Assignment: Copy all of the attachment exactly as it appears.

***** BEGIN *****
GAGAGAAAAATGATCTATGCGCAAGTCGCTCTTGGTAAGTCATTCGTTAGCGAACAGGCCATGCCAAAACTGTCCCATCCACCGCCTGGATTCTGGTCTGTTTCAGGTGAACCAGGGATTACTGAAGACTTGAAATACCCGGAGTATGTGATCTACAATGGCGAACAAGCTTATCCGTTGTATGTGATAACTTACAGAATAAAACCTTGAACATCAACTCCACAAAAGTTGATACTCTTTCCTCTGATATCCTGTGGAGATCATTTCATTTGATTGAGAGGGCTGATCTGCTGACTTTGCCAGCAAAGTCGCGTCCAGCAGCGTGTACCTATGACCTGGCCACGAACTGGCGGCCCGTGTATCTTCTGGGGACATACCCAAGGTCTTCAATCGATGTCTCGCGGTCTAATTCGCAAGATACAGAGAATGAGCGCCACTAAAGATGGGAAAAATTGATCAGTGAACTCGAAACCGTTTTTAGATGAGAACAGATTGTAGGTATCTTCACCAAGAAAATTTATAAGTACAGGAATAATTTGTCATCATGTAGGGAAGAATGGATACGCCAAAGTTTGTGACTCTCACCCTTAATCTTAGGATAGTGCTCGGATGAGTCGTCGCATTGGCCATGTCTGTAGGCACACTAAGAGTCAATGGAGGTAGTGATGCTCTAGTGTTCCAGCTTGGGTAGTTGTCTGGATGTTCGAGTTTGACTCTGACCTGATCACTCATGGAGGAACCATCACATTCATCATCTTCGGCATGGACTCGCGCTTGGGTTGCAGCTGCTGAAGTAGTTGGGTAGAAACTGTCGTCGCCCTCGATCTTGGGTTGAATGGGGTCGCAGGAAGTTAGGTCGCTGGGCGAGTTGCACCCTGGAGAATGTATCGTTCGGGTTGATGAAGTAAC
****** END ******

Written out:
GAGAGAAAAATGATCTATGCGCAAGTCGCTCTTGGTAAGTCATTCGTTAGCGAACAGGCCATGCCAAAACTGTCCCATCCACCGCCTGGATTCTGGTCTGTTTCAGGTGAACCAGGGATTACTGAAGACTTGAAATACCCGGAGTATGTGATCTACAATGGCGAACAAGCTTATCCGTTGTATGTGATAACTTACAGAATAAAACCTTGAACATCAACTCCACAAAAGTTGATACTCTTTCCTCTGATATCCTGTGGAGATCATTTCATTTGATTGAGAGGGCTGATCTGCTGACTTTGCCAGCAAAGTCGCGTCCAGCAGCGTGTACCTATGACCTGGCCACGAACTGGCGGCCCGTGTATCTTCTGGGGACATACCCAAGGTCTTCAATCGATGTCTCGCGGTCTAATTCGCAAGATACAGAGAATGAGCGCCACTAAAGATGGGAAAAATTGATCAGTGAACTCGAAACCGTTTTTAGATGAGAACAGATTGTAGGTATCTTCACCAAGAAAATTTATAAGTACAGGAATAATTTGTCATCATGTAGGGAAGAATGGATACGCCAAAGTTTGTGACTCTCACCCTTAATCTTAGGATAGTGCTCGGATGAGTCGTCGCATTGGCCATGTCTGTAGGCACACTAAGAGTCAATGGAGGTAGTGATGCTCTAGTGTTCCAGCTTGGGTAGTTGTCTGGATGTTCGAGTTTGACTCTGACCTGATCACTCATGGAGGAACCATCACATTCATCATCTTCGGCATGGACTCGCGCTTGGGTTGCAGCTGCTGAAGTAGTTGGGTAGAAACTGTCGTCGCCCTCGATCTTGGGTTGAATGGGGTCGCAGGAAGTTAGGTCGCTGGGCGAGTTGCACCCTGGAGAATGTATCGTTCGGGTTGATGAAGTAAC